"That doesn't matter, because you love this country... Your whole life you've only done one thing well, and that's fighting... Washington is not gonna do a damn thing about this."

Prior regulars, William Zipp and Ted Prior, journey from trial to trial.  It begins with a nightmare from Vietnam where Zipp totally stabs a dude through the heart with a tree-branch.

Now that they're home, they are down on their luck, and have been given another eviction notice.  So, they do what any red-blooded hero would... go to the bar.  While there, a lady "the merchandise" is brought in and laid out on a pool table.  After tearing open her shirt, King Kong Bundy does motor-boat on her tummy.

Zipp and Prior don't put up with that, and proceed to head-butt and break bottles over these scumbags.  The General splits a baseball bat over Bundy's head and then informs them that "Americans are getting slaughtered" in Central America.

Hot babe, Rosa, approaches three drunken American soldiers, who are big-time empirialist butt-holes.  They give Rosa a bunch of crap, to which she replies, "Kiss this, American pig," and slits one's throat before cutting down the other two with a machine gun.

The General's daughter goes all Patty Hearst and gets wrapped up with Rosa's terrorist group.

Needless to say, there's lots of fighting, punching, spin-kicks, shooting and lots of great "torture" scenes.  - Another trope of Prior's, Americans being tortured and then getting their revenge.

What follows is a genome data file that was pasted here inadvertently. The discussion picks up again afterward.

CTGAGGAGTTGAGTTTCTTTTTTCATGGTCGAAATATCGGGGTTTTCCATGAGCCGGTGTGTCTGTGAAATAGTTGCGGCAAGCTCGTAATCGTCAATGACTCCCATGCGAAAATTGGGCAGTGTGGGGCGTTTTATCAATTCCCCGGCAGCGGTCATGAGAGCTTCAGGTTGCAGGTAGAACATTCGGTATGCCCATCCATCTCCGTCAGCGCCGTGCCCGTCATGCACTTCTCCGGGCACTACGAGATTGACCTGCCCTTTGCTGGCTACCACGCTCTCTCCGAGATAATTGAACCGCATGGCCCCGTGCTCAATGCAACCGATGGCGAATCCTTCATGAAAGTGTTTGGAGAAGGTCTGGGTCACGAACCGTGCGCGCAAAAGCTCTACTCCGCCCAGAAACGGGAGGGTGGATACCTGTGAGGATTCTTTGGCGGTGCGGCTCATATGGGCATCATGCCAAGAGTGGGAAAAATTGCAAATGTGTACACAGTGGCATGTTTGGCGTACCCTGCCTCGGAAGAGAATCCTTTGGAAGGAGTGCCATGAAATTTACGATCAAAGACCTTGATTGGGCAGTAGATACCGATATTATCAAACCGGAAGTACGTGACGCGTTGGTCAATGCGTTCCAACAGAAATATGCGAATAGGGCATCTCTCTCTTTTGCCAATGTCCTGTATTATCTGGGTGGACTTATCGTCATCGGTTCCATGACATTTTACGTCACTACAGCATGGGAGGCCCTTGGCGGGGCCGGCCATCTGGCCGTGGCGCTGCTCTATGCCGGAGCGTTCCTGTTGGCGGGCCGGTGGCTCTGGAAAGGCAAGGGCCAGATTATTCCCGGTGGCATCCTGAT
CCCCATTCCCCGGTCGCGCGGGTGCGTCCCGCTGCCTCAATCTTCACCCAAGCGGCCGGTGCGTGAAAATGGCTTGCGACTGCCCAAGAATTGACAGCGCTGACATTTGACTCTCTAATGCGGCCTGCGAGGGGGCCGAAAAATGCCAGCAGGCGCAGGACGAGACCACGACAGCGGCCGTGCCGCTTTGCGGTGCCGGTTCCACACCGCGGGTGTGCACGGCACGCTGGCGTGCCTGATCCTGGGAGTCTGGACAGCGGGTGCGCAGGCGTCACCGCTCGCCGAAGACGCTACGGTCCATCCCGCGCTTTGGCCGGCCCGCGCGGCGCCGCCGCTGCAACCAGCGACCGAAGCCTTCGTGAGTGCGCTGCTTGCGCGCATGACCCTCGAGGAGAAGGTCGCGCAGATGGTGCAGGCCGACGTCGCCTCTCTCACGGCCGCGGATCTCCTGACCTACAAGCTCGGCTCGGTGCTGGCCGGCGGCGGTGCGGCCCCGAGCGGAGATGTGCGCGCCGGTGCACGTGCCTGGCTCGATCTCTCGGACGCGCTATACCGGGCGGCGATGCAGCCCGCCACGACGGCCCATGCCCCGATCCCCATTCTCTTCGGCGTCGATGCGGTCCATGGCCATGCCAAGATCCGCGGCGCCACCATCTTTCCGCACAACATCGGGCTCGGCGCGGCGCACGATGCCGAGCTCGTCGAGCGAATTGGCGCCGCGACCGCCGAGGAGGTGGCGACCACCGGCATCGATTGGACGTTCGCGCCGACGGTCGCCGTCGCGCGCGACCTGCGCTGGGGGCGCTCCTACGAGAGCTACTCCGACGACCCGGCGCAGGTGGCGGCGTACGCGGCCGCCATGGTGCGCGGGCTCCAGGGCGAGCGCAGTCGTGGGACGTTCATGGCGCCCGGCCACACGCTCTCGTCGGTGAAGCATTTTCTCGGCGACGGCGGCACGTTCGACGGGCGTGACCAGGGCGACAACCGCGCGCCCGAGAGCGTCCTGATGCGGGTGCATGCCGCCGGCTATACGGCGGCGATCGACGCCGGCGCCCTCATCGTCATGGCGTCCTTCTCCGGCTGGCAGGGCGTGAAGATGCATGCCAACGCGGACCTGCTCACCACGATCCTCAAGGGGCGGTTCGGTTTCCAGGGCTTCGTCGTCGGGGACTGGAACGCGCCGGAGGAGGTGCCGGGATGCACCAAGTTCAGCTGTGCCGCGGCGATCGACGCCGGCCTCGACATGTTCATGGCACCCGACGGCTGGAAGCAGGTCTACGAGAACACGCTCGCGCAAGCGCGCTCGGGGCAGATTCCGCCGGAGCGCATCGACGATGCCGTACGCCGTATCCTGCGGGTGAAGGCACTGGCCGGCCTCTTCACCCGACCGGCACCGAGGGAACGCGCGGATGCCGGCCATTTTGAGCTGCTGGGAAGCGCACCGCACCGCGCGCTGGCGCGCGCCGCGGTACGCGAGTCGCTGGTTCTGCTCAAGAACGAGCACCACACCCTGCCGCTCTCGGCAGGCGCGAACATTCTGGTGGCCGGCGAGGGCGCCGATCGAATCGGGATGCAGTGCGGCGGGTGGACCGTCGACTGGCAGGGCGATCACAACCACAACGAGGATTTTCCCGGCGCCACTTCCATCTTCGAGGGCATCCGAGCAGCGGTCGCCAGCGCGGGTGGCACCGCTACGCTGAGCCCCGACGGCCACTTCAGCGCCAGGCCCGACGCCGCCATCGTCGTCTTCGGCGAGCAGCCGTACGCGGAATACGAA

The Evaluation:
Although the film has little new in the way of ideas or themes, Prior never ceases to surprise.  Yes, the naive liberal daughter is taken hostage by the terrorists and needs to be rescued by the heroic vigilantes.  But, what's refreshing and fun in this one is the terrorists, who seem to have no motives.  Its the action itself that's surprising.  I'm always entertained by the jumping, punching and explosions.  They are captured in such a way, that there is no brutality.  It's just fun.
Likewise, the exteriors are so recognizable from Prior's other films.  Tin sheets make up all the buildings and the foliage is all Alabama all the time.
And, anytime I can watch Ted Prior, I'm on board.

Before you're assaulted:
  • Beer.
  • Tank-tops.
The tape:
The quality of my tape was pretty great.  Picked it up very cheap on Amazon used.  I'm always a little shocked by the AIP unadorned label on the actual tape.  It's just text of the FBI warning.  Awesome.  Unfortunately, you get no trailers for Rapid Fire or anything sweet like that.

-J. Moret

JUNGLE.JPG (315×229)
See this country here?  Not America.

Sunday, October 20, 2013


Directed by David A. Prior
85 mins.  Color.
VHS from Action International Pictures

Below is my audio review of THE FINAL SANCTION.

You can subscribe to our podcast on iTunes or you can listen here:

- J. Moret

Friday, October 18, 2013


Director: David A. Prior
Echo Bridge DVD (2007)

Is this Italian?
As at least one of you may know, I received my Bachelor's degree in Criminal Justice. I had intentions of becoming a Criminal Investigator. Certain things happened in my life that prevented me from following through with that goal.

In a world like Future Force's. I wouldn't have given up on my dreams of glory so quickly. The world of Future Force is screwed up big time. Crime is out of control.

The movie starts out explaining that in 1991 (a clever year to use as the "Future" but not have to spend money on "Future" sets), the world is badly ridden with crime, the government has gone to privatized police forces. Civilian Operated Police Systems - AKA C.O.P.S. operate like crews of bounty hunters that wear matching denim vests and leather gauntlets.